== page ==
Category Archives: Video

The Super Lineup at ILM East March 26-28 (Boston)

ILM East is coming back to Boston March 26-28 with a lineup of do-ers and innovators that are transforming and re-defining the local space.

Highlights include a featured keynote from industry legend Ted Leonsis (Groupon Vice Chair/Amex Board Member/Sports team owner/AOL mastermind), along with keynotes/interviews from Jason Calacanis, Leslie Berland, Jay Herratti, Michael Zimbalist and Michael Silberman.

Other highlights of the 2 ½ day event includes a pre-conference rundown on Local search run by Andrew Shotland of Local SEO Guide; a full plate of Top BIA/Kelsey research and forecasts; a special Venture Capital panel; and innovator panels on Social, Mobile, Deals, Video and Hyperlocal (the latter co-moderated with Merrill Brown.)

Ted Leonsis: Owner, Monumental Sports (Washington Capitals, Washington Wizards;) The Vice Chair of Groupon;, Board member of Amex, former Vice Chair of AOL; Author, The Business of Happiness
Jason Calacanis: CEO, Mahalo; Investor. Calacanis’ career has been at the cutting edge of local and social media and reflects all the big trends, from his development of The Silicon Alley Reporter to Weblogs (AOL), Mahalo, and the creation of TechCrunch50 and Launch.
Leslie Berland, Vice President, Social Strategy, American Express. Berland’s a major deal maker deeply involved in Amex’s mega FourSquare and Facebook deals.
Jay Herratti, CEO, CityGrid Media. Herratti always gets top rankings at our events. He runs IAC’s super quad of the CityGrid Media Network, Citysearch, UrbanSpoon and InsiderPages.
Michael Zimbalist, VP, Research Operations, New York Times Co. Zimbalist leads the NYT’s 12 person research unit. He’s deeply immersed in cutting edge social, mobile, tablet and video efforts.
Michael Silberman, GM, New York Magazine Silberman is the mastermind of NYMag’s development of a super set of verticals catering to the “New York state of mind.”).

Bill Bice, CEO, SpaBoom
Merrill Brown, co-founder., Court TV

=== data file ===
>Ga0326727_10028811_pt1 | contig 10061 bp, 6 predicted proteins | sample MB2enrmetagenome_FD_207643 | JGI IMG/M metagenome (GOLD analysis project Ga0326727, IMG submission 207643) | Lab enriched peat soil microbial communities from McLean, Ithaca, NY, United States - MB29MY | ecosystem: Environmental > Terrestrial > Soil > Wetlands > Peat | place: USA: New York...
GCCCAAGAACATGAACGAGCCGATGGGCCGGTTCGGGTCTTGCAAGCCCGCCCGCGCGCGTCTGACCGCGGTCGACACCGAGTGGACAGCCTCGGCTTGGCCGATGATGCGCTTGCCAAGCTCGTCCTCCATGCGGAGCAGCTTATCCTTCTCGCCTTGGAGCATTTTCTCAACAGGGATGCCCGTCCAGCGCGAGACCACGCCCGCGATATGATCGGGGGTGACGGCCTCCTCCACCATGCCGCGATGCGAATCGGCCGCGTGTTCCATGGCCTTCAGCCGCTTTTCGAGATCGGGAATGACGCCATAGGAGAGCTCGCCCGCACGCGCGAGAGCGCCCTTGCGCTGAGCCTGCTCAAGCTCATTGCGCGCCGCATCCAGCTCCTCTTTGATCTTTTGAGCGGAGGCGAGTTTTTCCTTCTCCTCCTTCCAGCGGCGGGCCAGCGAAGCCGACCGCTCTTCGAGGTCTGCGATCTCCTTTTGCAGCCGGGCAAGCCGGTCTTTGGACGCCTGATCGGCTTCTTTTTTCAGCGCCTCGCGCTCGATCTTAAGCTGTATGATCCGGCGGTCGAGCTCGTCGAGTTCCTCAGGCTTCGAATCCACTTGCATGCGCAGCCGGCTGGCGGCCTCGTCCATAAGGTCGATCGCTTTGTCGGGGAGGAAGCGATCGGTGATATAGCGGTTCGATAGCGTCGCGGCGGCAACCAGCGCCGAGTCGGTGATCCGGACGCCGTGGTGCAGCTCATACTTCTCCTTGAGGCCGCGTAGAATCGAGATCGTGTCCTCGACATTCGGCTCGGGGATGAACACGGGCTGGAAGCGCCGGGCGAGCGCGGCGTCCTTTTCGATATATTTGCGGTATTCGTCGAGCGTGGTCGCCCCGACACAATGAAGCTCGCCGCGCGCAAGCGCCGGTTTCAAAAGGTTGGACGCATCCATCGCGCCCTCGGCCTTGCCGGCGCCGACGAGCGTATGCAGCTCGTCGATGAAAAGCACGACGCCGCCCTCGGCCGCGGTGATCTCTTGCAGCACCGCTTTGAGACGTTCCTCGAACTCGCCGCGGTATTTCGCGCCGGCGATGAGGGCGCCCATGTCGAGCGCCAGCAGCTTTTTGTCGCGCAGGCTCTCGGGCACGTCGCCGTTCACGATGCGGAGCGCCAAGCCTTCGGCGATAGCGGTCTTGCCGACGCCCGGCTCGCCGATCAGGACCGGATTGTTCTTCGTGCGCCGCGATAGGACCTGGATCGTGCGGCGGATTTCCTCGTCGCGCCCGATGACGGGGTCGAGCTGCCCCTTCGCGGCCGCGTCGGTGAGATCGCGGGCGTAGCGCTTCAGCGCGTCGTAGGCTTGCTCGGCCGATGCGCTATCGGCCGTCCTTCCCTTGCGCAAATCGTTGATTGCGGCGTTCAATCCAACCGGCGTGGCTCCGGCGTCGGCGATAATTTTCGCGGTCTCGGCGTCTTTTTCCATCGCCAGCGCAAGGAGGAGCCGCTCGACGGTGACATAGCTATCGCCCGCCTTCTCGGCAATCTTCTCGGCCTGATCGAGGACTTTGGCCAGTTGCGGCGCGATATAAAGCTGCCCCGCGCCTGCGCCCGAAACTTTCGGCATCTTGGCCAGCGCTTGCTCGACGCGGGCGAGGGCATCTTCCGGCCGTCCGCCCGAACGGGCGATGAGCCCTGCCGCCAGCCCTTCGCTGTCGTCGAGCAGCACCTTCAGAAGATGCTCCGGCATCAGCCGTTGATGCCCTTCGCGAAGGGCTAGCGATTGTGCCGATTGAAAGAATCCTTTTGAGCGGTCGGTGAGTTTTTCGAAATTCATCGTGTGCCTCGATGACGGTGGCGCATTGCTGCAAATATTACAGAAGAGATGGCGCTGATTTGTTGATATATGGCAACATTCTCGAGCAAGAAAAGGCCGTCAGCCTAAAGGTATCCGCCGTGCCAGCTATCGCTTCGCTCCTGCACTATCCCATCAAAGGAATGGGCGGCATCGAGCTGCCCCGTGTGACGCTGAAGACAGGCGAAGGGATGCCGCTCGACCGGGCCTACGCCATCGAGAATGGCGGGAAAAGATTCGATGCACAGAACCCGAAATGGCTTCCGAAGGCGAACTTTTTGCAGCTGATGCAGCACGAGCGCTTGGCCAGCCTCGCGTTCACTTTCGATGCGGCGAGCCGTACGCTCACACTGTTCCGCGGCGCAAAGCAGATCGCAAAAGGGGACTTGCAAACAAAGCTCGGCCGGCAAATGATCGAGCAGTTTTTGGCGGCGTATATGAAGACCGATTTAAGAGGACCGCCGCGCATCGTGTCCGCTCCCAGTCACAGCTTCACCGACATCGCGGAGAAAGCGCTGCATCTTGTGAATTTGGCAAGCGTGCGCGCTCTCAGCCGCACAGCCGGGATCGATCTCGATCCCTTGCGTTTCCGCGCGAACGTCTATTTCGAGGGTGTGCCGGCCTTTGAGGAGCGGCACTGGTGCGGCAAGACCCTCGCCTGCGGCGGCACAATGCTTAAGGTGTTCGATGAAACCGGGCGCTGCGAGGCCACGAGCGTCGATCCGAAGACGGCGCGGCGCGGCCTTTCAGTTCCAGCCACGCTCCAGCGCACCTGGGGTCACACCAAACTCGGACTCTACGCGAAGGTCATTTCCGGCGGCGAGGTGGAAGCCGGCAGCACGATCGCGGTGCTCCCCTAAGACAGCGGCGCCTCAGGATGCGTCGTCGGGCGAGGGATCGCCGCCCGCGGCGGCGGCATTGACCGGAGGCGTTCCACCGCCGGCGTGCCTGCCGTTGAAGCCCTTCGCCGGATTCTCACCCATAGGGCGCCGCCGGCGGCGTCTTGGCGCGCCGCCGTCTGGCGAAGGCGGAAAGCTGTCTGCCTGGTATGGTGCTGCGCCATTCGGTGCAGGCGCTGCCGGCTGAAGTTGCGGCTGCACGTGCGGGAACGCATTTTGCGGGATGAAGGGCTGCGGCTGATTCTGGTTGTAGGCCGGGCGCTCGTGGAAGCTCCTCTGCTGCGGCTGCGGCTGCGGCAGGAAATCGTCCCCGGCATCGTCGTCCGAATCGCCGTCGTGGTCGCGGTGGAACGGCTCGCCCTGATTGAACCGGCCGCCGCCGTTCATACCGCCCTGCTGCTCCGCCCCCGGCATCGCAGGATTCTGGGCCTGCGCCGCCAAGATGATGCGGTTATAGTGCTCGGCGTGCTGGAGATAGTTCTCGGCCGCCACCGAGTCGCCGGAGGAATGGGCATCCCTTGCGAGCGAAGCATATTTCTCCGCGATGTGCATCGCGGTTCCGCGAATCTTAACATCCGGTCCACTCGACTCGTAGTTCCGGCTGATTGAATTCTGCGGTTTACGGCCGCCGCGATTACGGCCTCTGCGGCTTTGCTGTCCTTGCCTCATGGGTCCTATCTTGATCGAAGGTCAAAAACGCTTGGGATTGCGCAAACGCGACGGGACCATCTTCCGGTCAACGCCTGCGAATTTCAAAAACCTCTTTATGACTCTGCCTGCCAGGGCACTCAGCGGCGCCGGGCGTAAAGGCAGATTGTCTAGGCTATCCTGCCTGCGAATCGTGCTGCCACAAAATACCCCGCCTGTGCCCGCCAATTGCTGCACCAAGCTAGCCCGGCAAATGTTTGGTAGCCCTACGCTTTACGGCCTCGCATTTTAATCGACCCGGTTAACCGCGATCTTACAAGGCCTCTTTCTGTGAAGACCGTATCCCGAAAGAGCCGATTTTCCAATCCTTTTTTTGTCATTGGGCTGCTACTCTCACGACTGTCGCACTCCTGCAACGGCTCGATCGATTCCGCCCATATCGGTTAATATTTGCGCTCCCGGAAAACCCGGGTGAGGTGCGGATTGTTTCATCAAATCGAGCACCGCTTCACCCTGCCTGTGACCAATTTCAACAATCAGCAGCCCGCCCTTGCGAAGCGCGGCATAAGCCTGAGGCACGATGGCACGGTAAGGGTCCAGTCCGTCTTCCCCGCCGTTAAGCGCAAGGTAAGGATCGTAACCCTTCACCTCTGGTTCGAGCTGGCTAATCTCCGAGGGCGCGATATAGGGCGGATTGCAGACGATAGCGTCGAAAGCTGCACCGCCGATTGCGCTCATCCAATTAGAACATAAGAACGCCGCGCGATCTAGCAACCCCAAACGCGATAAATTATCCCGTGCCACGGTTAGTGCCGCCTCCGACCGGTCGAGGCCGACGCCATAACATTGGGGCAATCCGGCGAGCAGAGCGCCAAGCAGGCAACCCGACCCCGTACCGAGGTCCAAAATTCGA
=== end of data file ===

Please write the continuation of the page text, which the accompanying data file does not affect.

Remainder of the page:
Jim Douglass, EVP, Cartera Commerce
Jere Doyle, CEO, EverSave
Walt Doyle, CEO, Where
Adam Japko, CEO, Digital Sherpa
Maria Kermath, Dir.,, New Tech & Sales Apps, AT&T Advertising Sales
Mark Josephson, SVP, AOL Local
Charlie Kim, CEO, Next Jump
John McIntyre, CEO, Pixelfish
Randa Minkarah, SVP, Revenue, Fisher Communications
Randy Parker, President, SMB Apps
Mark Schmulen, GM, Social Media, Constant Contact
Andrew Shotland, Publisher, Local SEO Guide
Andy Slater, VP, Digital Agency Sales, Katz 360
Christopher Tippie, CEO, FindNSave
Darren Waddell, EVP, Product and Corporate Marketing,

Join hundreds of senior level local executives at ILM East for the local community’s best networking and insights. You can register here for earlier bird rates.

Internet Pioneer Ted Leonsis

New at ILM West: Google, Facebook, SoLoMo Day +++

ILM West is shaping up to be one of the great ones. Taking place Dec. 12-14 in downtown San Francisco, ILM West really reflects a sea change in local marketing from advertising to the new hybrid model of advertising and commerce (i.e. prepaid deals, reputation management, mobile app sales etc.).

We’ve made some big additions since our last update, starting with Google and Facebook. These add to the existing lineup, including our “rock stars” (Clear Channel CEO and industry legend Bob Pittman AllThingsD’s Kara Swisher, Media News Group/Journal Register CEO John Paton and Deseret Media and former Harvard Business School Professor Clark Gilbert), and major sessions on deals, offers, verticals and the whole spectrum of local trends.